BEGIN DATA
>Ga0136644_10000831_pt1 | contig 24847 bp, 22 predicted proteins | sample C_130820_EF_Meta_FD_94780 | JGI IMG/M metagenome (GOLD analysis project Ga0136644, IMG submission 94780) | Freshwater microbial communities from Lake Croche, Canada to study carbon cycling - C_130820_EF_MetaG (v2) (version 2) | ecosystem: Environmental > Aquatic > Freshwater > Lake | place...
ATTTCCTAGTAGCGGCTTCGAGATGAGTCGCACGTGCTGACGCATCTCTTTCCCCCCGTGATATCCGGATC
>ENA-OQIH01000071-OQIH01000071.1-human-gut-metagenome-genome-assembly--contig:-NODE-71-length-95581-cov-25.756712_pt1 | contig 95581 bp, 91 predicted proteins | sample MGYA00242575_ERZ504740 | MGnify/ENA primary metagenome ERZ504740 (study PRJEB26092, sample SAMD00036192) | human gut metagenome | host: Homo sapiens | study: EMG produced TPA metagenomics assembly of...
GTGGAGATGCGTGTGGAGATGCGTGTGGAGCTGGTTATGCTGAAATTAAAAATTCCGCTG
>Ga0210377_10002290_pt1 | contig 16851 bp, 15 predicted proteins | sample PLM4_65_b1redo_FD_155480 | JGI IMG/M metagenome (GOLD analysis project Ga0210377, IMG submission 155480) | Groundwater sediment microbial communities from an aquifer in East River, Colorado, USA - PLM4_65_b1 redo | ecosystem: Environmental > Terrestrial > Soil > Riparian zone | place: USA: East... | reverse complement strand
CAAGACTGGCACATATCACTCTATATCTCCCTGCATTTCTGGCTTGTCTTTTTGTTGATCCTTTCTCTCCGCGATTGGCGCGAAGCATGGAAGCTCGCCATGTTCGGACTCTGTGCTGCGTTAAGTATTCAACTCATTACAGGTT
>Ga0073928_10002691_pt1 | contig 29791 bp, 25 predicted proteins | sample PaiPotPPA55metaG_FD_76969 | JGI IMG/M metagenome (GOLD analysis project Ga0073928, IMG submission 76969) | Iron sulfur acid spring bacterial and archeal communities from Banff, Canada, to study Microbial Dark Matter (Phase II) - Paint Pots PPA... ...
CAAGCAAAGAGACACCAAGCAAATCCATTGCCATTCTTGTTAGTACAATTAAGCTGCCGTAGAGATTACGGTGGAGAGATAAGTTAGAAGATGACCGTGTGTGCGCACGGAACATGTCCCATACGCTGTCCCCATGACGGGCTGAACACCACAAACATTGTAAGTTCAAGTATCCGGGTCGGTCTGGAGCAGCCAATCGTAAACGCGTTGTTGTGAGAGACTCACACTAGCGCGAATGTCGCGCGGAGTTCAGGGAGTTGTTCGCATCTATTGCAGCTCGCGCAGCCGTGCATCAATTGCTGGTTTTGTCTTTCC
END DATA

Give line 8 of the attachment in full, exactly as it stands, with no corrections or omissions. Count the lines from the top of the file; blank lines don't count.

CAAGCAAAGAGACACCAAGCAAATCCATTGCCATTCTTGTTAGTACAATTAAGCTGCCGTAGAGATTACGGTGGAGAGATAAGTTAGAAGATGACCGTGTGTGCGCACGGAACATGTCCCATACGCTGTCCCCATGACGGGCTGAACACCACAAACATTGTAAGTTCAAGTATCCGGGTCGGTCTGGAGCAGCCAATCGTAAACGCGTTGTTGTGAGAGACTCACACTAGCGCGAATGTCGCGCGGAGTTCAGGGAGTTGTTCGCATCTATTGCAGCTCGCGCAGCCGTGCATCAATTGCTGGTTTTGTCTTTCC